VINUTHA MALLYA writes: Amidst the victory cheers, liberal Americans are shining proud to the rest of the world. Finally, America is walking the democracy talk.
The president-elect symbolises a shift in American politics. Even John McCain has asked all Americans to be proud of their citizenship for electing the first black president.
A Japanese city has thrown a party because it is the president-elect’s namesake. ‘Obama for Obama’ they screamed and celebrated. Kenya declared a national holiday because Barack Obama’s father was Kenyan. The ‘native son’ has put Kenya on a whole new map.
If the status lines of my fellow Indians on Facebook™ and instant messenger programs are anything to go by, a Martian would easily mistake Obama to have been elected India’s president! Pratibha Patil, India’s first woman president, had not received such adulation from the H1-in-waiting urban Indian.
Apparently, when America goes to polls, the constituents are not Americans alone, but most of the rest of the world too!
It should not be long before someone campaigns for non-American citizens to be given the right to vote.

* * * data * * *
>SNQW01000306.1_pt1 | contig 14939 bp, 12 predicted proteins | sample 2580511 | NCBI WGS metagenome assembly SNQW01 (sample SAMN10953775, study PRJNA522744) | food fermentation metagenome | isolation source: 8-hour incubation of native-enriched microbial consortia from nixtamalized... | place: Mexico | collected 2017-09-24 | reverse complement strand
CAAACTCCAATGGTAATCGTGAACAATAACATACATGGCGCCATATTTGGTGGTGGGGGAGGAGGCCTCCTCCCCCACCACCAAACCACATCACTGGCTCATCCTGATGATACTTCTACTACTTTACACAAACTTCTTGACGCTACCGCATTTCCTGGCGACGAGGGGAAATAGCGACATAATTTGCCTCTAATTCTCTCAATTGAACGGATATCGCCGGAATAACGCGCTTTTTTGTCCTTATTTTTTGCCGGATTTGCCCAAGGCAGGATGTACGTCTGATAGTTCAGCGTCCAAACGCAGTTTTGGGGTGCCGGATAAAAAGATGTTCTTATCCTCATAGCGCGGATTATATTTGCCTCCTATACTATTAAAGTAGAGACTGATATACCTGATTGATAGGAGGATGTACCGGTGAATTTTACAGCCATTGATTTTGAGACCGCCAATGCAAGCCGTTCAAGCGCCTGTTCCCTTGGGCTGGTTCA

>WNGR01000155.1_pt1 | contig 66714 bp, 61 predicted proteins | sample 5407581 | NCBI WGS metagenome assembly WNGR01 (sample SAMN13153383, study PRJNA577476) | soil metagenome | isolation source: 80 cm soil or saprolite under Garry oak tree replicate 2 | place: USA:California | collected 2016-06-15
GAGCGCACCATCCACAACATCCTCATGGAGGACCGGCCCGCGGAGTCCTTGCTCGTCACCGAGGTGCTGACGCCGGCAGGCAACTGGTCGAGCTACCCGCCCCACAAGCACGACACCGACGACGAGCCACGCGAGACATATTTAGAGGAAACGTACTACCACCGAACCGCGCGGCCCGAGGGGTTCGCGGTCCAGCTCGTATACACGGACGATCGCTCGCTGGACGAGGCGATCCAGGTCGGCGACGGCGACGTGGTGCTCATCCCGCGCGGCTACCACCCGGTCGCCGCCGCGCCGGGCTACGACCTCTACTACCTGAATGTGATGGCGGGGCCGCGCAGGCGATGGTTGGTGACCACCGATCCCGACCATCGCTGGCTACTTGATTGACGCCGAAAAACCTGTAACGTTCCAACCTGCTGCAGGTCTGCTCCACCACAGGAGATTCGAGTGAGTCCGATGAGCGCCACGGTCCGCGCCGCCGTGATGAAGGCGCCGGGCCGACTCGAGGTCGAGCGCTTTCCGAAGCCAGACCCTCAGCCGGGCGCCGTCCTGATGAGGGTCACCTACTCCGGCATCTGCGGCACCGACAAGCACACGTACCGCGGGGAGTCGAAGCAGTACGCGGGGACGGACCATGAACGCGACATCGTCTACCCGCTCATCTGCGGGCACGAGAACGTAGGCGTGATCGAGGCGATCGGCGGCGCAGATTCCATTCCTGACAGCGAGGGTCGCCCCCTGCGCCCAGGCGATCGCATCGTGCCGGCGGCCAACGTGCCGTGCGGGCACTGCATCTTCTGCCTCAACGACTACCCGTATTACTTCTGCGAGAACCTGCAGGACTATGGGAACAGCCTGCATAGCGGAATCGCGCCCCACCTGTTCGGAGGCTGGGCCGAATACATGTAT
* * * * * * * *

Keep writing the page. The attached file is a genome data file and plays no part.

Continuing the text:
Despite the unquestioned acceptance that the president of the US of A is the leader of the ‘free world’, this victory of the ‘under-dog’ has given a cause for hope to Americans and non-Americans alike.
However, is Obama’s victory a testimony to the beginning of the end of racism?
Or is it merely a display of another facet of it?
What makes a half-white man black? Is it his looks (lean, angular contours, but not pale-white enough) or his middle name (Hussein, not a white name by any measure) which makes him more black than white? Add a Kenyan father and a few years of living in Indonesia to the mix, and all the whiteness is stripped off!
For a man whose mother was white, who didn’t have much to do with his black father, who grew up mostly in the care of his white grandparents, and who had an Ivy-league education, wasn’t the ‘black’ platform his best bet to contest the election?
In distancing himself from his white heritage, and holding on to his black identity, Obama, and indeed America, has sent another message to the world.
Looking at the glass from the half-empty end one can see that a half-white is never a white, but a half-black is only black. It will be a few more decades before we will ever know if the US of A could truly pass the test of democracy and elect the blackest of black men to be president, and not because he was black, but despite it.
Racism is still alive and kicking in the most powerful democracy in the world, and will continue to be, until it stops mattering whether Obama or his successors are black or white. Michael Jackson’s hope for a miracle might just come true then.
Illustration: courtesy Gabi Campanario/ The Seattle Sketcher